The theme of Dr. Naoki Kondo’s research is the social determinants of health. Various levels of social context affect health. For example, economic conditions, such as income inequality and economic crises, may threaten health. Another factor that has attracted the interest of many researchers and policymakers is social capital. If you live in a community rich in social capital in other words, people in your community trust each other and undertake various collective actions under reciprocal norms you may have a greater chance of maintaining good health. More specific social status characteristics such as income, educational attainment, occupation, and interpersonal relationships are also known to be important social determinants of health.


  • Social capital and health
    Dr. Kondo has investigated the effects of social capital on health by using large-scale epidemiological data from Japan and other countries. For example, in Japan, he has determined the positive and negative health impacts of mujin, which enable local financial self-help activities and are formally known in economics as rotating savings credit associations; such activities are constitutive of traditional social capital. Mujin are old and rooted in culture; they were not established in most areas in Japan, but continue to operate in certain areas and are extremely active in Yamanashi and Okinawa. Their primary purpose, however, is not financial but to maintain social bonds between members. From the results of an eight-year follow-up study in Yamanashi, Dr. Kondo and his colleagues found that older adults who were actively involved in mujin groups were less likely to be bedridden and die prematurely compared to those who did not participate in mujin; furthermore, for those who participated in mujin that were strongly financially oriented, such risks were in fact increased!
  • Macroeconomic contexts and health
    Dr. Kondo has been intensively involved in epidemiological studies on income inequality and economic crises. He and his colleagues at the University of Yamanashi and Harvard University analyzed data in over 200 published papers that investigated the effect of income inequality on individuals’ health. They found that people who live in societies with high levels of income inequality have an increased chance of dying prematurely regardless of financial status.
    [Paper]Do economic crises increase health disparities? According to Dr. Kondo and his colleagues’ work, such an increase is highly dependent on social context, including culture, the welfare system, the severity of the crisis, and governmental measures to ameliorate financial difficulties. Many economic and epidemiological papers have suggested that economic crises usually increase health disparities as those who become financially insecure due to such crises are more likely to have reduced access to good healthcare and be affected by strong social stresses. However, during Japan’s worst-ever recession in the 1990s?the so-called burst of the “bubble economy”? The health of relatively socially privileged groups, namely managers and professionals, may have deteriorated. According to their analysis of Japanese census and death registry data, mortality risks among working-age men were higher among manual workers than among managers until the early 1990s, a pattern that has been observed in many other industrialized countries. However, after the late 1990s, this order was flipped: mortality risks became the highest among managers! The results were most remarkable regarding suicide mortality.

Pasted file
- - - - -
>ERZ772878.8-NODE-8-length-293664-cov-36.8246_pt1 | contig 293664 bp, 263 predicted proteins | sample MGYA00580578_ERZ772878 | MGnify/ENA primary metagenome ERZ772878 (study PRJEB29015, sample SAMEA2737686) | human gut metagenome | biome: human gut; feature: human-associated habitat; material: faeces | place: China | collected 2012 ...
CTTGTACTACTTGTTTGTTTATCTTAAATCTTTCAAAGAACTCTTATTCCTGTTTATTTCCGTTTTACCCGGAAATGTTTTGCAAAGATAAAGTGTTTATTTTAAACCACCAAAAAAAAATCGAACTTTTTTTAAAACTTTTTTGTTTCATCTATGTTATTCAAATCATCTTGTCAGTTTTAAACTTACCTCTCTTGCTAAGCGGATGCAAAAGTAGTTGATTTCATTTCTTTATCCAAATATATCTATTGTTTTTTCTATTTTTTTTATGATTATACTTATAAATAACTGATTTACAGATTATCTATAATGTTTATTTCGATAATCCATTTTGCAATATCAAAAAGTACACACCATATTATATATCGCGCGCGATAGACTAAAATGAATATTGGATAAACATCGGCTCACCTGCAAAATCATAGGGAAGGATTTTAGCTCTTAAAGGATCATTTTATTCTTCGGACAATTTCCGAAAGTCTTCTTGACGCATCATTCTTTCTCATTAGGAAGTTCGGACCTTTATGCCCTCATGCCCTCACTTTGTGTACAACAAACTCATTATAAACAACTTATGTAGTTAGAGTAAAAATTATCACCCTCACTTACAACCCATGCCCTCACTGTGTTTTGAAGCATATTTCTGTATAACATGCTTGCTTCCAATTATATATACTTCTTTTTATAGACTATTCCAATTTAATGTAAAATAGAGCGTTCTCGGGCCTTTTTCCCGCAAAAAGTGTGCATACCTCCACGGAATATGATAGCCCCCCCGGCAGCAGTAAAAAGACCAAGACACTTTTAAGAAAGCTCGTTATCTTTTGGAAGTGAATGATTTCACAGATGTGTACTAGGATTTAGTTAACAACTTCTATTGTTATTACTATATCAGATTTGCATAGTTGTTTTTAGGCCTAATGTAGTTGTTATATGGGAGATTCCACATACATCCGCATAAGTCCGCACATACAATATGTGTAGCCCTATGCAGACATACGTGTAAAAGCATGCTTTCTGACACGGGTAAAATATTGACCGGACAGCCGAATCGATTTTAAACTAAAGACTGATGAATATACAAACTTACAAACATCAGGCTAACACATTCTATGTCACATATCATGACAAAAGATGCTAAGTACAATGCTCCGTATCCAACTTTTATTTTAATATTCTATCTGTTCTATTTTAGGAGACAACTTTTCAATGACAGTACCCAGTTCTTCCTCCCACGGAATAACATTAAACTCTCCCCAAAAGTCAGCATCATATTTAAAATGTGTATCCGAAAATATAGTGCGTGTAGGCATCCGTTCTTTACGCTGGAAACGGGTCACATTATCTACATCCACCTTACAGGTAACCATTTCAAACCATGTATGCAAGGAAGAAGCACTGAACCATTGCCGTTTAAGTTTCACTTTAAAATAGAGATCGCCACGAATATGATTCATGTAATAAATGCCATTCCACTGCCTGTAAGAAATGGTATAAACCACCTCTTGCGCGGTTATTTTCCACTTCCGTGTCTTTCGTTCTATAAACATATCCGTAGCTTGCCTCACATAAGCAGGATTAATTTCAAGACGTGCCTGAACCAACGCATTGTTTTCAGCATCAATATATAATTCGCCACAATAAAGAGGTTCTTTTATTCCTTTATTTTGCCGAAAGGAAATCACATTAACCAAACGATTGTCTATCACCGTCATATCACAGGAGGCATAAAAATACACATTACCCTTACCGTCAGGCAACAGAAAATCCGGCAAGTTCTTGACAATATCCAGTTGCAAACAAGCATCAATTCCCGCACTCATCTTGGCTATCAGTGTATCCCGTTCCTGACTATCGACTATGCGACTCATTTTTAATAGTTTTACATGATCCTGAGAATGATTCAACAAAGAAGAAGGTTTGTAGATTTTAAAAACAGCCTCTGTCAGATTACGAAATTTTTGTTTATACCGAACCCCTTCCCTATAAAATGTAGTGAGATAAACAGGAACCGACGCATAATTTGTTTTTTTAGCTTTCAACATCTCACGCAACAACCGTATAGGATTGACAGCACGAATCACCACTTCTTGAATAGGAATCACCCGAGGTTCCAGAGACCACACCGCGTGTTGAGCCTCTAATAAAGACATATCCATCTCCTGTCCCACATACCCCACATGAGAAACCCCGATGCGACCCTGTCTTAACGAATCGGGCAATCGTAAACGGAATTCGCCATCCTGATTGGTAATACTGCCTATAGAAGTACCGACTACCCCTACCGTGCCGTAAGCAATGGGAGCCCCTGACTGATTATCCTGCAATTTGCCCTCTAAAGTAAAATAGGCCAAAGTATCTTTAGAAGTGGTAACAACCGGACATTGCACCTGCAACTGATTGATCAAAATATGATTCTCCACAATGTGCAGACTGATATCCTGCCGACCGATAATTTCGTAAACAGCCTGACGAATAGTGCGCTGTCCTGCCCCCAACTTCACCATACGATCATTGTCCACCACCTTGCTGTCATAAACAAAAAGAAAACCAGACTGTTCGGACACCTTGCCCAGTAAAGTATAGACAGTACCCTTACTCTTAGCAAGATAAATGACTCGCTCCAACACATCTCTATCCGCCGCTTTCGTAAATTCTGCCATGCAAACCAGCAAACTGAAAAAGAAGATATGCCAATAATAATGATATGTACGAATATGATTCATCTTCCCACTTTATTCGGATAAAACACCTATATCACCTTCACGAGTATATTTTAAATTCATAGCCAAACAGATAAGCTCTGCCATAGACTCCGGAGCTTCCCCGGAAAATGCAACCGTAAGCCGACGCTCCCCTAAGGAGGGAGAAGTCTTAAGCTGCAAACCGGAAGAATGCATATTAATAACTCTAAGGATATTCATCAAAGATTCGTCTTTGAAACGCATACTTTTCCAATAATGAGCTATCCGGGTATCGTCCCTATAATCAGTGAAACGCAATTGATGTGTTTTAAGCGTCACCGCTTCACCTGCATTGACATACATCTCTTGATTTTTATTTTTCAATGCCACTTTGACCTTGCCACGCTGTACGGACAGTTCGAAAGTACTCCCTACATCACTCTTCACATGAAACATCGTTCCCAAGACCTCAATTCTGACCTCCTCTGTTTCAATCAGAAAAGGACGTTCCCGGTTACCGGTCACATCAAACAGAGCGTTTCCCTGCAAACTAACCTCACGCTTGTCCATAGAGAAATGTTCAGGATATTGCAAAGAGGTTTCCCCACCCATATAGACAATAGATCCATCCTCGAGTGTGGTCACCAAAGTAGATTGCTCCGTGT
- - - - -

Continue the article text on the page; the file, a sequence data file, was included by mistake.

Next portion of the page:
[Paper 1][Paper 2]
  • Community interventions for healthy ageing
    Dr. Kondo is a co-principal investigator of the Japan Gerontological Evaluation Study (JAGES), a large-scale epidemiological study that has followed more than 100,000 older Japanese people since 2003. To date, the JAGES project team has developed multiple management tools for community public health and long-term care prevention programs, for example, the JAGES Health Equity Assessment and Response Tool (JAGES-HEART). JAGES-HEART was developed collaboratively with the World Health Organization
  • Other research areas
    In addition to these research topics, Dr. Kondo has also been involved as an advisor in several projects related to infectious disease control in Nepal, Bangladesh, and Papua New Guinea.

For more information on Dr. Kondo’s research and works, please visit the following links:

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